Reconstructions are a relatively recent addition to documentary film. They are artificial scenes of an event which has been reconstructed and acted out on film based on information of the event. Reconstructions have become an almost essential element of documentary film and can even make up the entire filmed footage of the documentary. (e.g. Days that Shook the World, BBC, 2003) Reconstructions generally provide factual information and give the viewer a sense of realism, as if the event really happened in front of them live. This can be very powerful and/or entertaining. Film makers often (but not always) indicate that the footage is not real by using techniques such as blurring, distortion, lighting effects, changes in camera level, and colour enhancement within the footage. Reconstructions are one of the most expensive aspects of modern documentary film making.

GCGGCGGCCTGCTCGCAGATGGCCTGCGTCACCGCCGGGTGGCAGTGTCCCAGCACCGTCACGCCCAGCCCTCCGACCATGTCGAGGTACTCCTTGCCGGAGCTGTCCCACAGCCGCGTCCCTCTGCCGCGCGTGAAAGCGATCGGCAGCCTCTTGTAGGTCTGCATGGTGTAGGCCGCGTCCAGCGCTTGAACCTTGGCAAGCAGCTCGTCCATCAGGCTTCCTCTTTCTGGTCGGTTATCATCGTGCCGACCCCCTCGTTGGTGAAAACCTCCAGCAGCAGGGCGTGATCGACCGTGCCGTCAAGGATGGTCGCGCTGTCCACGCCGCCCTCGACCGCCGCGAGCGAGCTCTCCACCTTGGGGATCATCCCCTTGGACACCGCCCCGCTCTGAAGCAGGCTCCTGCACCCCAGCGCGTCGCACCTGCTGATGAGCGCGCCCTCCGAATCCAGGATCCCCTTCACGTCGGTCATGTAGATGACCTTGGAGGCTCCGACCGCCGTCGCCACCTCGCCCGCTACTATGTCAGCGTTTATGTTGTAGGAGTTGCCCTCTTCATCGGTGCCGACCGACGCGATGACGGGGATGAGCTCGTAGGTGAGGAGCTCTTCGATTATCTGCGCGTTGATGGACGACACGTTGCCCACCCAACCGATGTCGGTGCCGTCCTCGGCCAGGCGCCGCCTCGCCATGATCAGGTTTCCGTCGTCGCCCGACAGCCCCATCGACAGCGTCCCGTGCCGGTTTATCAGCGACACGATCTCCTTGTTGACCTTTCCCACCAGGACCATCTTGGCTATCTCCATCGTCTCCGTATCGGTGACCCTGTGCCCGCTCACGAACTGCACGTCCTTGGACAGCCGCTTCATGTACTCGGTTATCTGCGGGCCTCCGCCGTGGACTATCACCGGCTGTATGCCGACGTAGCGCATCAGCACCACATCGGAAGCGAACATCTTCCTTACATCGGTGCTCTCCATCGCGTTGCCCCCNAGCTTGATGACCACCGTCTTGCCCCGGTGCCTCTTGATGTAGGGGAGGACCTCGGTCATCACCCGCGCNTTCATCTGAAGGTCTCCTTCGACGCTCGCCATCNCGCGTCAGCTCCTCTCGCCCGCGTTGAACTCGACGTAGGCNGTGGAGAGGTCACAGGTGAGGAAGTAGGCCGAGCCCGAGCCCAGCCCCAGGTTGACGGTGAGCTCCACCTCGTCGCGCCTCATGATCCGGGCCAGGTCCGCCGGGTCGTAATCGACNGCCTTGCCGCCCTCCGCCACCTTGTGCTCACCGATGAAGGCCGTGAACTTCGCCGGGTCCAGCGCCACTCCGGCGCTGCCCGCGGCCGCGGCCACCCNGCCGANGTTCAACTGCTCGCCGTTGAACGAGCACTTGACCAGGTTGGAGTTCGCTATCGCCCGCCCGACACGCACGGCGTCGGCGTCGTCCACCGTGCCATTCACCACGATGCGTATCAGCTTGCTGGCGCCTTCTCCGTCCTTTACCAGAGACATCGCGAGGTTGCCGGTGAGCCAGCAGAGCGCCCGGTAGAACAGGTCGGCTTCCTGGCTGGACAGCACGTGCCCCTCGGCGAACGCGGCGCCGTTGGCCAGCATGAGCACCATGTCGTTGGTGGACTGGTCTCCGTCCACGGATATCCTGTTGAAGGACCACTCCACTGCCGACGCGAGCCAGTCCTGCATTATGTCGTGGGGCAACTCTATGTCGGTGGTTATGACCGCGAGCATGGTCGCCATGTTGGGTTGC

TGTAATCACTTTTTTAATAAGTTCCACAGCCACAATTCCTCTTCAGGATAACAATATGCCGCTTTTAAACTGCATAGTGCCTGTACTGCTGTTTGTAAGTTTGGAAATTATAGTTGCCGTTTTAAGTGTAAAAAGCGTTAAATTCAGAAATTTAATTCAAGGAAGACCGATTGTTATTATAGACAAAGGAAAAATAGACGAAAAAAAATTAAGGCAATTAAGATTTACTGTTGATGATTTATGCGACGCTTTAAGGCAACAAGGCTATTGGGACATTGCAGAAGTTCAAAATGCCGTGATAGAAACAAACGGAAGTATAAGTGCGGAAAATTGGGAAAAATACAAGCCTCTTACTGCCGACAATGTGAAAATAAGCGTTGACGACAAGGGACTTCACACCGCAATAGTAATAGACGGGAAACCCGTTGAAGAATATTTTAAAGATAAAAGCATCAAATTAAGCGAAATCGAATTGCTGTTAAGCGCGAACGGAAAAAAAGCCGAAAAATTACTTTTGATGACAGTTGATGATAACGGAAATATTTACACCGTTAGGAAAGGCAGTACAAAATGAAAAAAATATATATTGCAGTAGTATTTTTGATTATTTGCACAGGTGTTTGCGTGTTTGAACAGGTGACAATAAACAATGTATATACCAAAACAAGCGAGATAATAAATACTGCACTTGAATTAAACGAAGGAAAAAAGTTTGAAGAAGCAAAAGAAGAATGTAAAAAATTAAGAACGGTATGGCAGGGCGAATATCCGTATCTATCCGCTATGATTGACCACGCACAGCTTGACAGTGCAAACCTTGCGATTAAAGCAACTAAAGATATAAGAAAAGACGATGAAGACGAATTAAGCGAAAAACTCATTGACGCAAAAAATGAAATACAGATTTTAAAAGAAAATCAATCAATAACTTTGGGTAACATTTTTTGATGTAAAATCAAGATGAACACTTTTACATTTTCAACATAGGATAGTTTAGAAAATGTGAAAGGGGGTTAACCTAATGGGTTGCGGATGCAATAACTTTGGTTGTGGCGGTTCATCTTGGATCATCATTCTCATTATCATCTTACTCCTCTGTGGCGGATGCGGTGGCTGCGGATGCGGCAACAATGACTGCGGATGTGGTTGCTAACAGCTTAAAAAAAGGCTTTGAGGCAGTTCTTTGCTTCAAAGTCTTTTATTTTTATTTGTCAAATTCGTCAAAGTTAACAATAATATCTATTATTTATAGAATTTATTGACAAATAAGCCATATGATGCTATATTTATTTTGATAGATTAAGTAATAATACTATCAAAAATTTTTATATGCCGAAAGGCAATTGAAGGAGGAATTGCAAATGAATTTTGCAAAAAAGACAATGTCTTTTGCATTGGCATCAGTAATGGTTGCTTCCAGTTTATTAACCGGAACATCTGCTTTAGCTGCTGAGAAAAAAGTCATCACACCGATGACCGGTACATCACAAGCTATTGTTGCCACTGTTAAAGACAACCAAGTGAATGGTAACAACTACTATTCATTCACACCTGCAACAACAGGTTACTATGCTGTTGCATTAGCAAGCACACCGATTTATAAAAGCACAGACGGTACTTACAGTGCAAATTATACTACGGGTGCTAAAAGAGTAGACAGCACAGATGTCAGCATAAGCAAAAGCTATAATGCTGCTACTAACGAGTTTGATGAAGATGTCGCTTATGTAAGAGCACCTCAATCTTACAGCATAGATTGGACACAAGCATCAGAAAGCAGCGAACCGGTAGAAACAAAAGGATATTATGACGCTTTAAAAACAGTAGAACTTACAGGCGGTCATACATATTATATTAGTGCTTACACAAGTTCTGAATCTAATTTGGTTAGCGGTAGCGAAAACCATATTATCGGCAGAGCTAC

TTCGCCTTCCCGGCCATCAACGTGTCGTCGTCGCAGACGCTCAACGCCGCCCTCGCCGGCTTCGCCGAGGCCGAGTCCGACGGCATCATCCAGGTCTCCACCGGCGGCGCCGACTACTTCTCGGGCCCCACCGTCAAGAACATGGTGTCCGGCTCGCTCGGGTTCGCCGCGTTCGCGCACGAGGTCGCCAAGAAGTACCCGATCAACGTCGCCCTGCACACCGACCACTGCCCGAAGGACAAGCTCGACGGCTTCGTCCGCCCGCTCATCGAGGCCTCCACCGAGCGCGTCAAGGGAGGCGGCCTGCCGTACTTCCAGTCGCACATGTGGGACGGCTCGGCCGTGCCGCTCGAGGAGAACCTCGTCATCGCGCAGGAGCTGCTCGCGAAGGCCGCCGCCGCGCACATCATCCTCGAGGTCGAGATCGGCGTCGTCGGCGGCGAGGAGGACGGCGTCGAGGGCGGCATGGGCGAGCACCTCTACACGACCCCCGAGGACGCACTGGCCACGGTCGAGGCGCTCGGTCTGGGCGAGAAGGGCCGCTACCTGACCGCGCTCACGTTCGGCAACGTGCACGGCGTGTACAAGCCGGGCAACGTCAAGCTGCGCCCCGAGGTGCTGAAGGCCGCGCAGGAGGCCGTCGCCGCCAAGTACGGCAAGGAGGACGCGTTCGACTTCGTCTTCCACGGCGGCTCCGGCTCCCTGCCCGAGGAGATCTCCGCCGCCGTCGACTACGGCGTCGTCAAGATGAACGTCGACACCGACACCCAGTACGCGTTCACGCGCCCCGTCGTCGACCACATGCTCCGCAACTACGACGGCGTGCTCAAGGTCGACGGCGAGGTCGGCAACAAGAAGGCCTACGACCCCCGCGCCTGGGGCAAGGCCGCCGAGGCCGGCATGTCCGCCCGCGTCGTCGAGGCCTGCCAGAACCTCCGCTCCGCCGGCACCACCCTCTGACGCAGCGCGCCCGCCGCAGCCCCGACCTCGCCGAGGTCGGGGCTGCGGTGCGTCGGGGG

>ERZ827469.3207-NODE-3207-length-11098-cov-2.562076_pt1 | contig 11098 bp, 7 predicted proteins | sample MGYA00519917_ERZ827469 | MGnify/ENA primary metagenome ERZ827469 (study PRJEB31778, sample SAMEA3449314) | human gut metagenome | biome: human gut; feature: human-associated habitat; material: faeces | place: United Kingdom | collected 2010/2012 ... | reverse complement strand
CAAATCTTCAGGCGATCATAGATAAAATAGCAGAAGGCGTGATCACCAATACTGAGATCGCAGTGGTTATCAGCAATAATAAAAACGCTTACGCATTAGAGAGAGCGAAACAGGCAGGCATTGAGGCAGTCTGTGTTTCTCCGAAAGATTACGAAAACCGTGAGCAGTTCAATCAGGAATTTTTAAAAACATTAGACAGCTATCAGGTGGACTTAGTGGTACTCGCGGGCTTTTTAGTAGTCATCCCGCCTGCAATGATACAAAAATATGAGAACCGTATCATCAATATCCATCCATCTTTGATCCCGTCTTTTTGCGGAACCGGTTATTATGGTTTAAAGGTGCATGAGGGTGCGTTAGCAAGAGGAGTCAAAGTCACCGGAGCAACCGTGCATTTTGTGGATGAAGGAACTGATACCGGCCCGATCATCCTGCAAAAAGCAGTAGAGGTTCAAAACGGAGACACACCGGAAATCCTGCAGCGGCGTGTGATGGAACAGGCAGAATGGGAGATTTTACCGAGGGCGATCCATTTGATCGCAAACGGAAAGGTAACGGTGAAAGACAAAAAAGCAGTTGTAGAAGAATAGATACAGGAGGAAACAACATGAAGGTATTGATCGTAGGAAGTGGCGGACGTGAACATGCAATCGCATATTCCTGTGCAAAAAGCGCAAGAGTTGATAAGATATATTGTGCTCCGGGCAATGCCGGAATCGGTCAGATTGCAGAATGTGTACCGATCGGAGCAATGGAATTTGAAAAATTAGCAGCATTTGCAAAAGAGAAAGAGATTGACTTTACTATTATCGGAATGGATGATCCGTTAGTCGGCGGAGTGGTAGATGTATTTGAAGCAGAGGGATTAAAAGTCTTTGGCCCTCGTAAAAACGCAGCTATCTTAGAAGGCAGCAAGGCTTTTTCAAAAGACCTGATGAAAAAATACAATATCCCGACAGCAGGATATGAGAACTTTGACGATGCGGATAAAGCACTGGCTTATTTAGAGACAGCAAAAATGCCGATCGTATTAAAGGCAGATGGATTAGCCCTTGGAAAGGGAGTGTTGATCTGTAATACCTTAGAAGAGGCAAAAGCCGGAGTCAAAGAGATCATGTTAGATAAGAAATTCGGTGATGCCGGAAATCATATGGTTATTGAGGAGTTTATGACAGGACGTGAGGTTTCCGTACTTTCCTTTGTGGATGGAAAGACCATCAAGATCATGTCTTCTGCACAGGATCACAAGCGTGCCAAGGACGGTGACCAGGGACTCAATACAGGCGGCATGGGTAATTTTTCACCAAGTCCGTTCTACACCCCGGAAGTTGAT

Like feature style reconstructions, music is increasingly important in popular documentaries. Soundtracks can provide a musical context for the history and can also provide incidental music to help fix the emotional tone of the message being conveyed. Incidental music is often ‘background’ music, and adds atmosphere to the action. It may take the form of something as simple as a low, ominous tone suggesting an impending startling event or to enhance the depiction of a story-advancing sequence.

Graphics and CGI (Computer Generated Imagery)

For obvious reasons of technological development, graphical images and special effects are increasingly important in documentary film. Traditionally this might have been in the form of a map illustrating geographical context or a hand built model. Today viewers have come to expect sophisticated CGI reconstruction of towns that may never have existed (see Atlantis opposite) or battlefields fully equipped with thousands of fighting soldiers. CGI also adds significantly to the cost of film production.